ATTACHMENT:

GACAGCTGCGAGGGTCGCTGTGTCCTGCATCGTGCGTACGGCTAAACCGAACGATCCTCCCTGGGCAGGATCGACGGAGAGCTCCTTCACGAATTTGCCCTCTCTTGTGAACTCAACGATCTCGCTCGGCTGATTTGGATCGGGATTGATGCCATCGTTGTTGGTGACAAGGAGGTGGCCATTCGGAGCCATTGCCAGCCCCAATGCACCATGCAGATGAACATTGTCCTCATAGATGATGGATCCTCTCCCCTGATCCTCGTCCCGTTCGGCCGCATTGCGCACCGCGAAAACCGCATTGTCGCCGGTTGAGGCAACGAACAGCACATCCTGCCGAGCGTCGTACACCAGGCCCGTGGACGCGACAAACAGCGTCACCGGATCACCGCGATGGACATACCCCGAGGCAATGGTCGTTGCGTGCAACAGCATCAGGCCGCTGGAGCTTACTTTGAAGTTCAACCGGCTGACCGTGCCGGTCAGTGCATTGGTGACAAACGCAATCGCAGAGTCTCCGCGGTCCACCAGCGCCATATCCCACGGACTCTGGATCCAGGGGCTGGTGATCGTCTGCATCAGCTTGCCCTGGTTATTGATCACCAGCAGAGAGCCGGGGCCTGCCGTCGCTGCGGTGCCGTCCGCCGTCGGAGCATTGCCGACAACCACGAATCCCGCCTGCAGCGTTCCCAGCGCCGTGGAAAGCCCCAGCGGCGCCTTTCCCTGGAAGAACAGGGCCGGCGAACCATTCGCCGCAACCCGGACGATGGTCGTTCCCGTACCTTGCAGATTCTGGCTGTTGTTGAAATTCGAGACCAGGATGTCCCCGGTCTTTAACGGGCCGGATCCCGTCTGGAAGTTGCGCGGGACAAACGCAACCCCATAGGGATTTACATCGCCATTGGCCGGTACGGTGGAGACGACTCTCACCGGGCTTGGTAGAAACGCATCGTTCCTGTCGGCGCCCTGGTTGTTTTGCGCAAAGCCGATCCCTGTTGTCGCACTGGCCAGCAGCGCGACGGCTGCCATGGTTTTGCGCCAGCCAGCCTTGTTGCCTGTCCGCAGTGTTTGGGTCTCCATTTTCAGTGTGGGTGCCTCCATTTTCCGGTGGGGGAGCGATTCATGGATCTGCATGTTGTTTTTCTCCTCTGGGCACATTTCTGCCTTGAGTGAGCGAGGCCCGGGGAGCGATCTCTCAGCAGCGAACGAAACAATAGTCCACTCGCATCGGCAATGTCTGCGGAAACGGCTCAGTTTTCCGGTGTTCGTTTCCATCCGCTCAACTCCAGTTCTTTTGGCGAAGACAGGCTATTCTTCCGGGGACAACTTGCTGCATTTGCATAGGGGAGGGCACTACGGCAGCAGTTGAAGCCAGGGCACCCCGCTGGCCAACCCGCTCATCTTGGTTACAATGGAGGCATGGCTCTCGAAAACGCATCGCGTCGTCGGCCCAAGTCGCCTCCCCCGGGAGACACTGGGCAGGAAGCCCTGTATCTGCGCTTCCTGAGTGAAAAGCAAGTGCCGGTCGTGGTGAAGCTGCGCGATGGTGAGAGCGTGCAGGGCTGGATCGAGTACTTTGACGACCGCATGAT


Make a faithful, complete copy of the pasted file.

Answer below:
GACAGCTGCGAGGGTCGCTGTGTCCTGCATCGTGCGTACGGCTAAACCGAACGATCCTCCCTGGGCAGGATCGACGGAGAGCTCCTTCACGAATTTGCCCTCTCTTGTGAACTCAACGATCTCGCTCGGCTGATTTGGATCGGGATTGATGCCATCGTTGTTGGTGACAAGGAGGTGGCCATTCGGAGCCATTGCCAGCCCCAATGCACCATGCAGATGAACATTGTCCTCATAGATGATGGATCCTCTCCCCTGATCCTCGTCCCGTTCGGCCGCATTGCGCACCGCGAAAACCGCATTGTCGCCGGTTGAGGCAACGAACAGCACATCCTGCCGAGCGTCGTACACCAGGCCCGTGGACGCGACAAACAGCGTCACCGGATCACCGCGATGGACATACCCCGAGGCAATGGTCGTTGCGTGCAACAGCATCAGGCCGCTGGAGCTTACTTTGAAGTTCAACCGGCTGACCGTGCCGGTCAGTGCATTGGTGACAAACGCAATCGCAGAGTCTCCGCGGTCCACCAGCGCCATATCCCACGGACTCTGGATCCAGGGGCTGGTGATCGTCTGCATCAGCTTGCCCTGGTTATTGATCACCAGCAGAGAGCCGGGGCCTGCCGTCGCTGCGGTGCCGTCCGCCGTCGGAGCATTGCCGACAACCACGAATCCCGCCTGCAGCGTTCCCAGCGCCGTGGAAAGCCCCAGCGGCGCCTTTCCCTGGAAGAACAGGGCCGGCGAACCATTCGCCGCAACCCGGACGATGGTCGTTCCCGTACCTTGCAGATTCTGGCTGTTGTTGAAATTCGAGACCAGGATGTCCCCGGTCTTTAACGGGCCGGATCCCGTCTGGAAGTTGCGCGGGACAAACGCAACCCCATAGGGATTTACATCGCCATTGGCCGGTACGGTGGAGACGACTCTCACCGGGCTTGGTAGAAACGCATCGTTCCTGTCGGCGCCCTGGTTGTTTTGCGCAAAGCCGATCCCTGTTGTCGCACTGGCCAGCAGCGCGACGGCTGCCATGGTTTTGCGCCAGCCAGCCTTGTTGCCTGTCCGCAGTGTTTGGGTCTCCATTTTCAGTGTGGGTGCCTCCATTTTCCGGTGGGGGAGCGATTCATGGATCTGCATGTTGTTTTTCTCCTCTGGGCACATTTCTGCCTTGAGTGAGCGAGGCCCGGGGAGCGATCTCTCAGCAGCGAACGAAACAATAGTCCACTCGCATCGGCAATGTCTGCGGAAACGGCTCAGTTTTCCGGTGTTCGTTTCCATCCGCTCAACTCCAGTTCTTTTGGCGAAGACAGGCTATTCTTCCGGGGACAACTTGCTGCATTTGCATAGGGGAGGGCACTACGGCAGCAGTTGAAGCCAGGGCACCCCGCTGGCCAACCCGCTCATCTTGGTTACAATGGAGGCATGGCTCTCGAAAACGCATCGCGTCGTCGGCCCAAGTCGCCTCCCCCGGGAGACACTGGGCAGGAAGCCCTGTATCTGCGCTTCCTGAGTGAAAAGCAAGTGCCGGTCGTGGTGAAGCTGCGCGATGGTGAGAGCGTGCAGGGCTGGATCGAGTACTTTGACGACCGCATGAT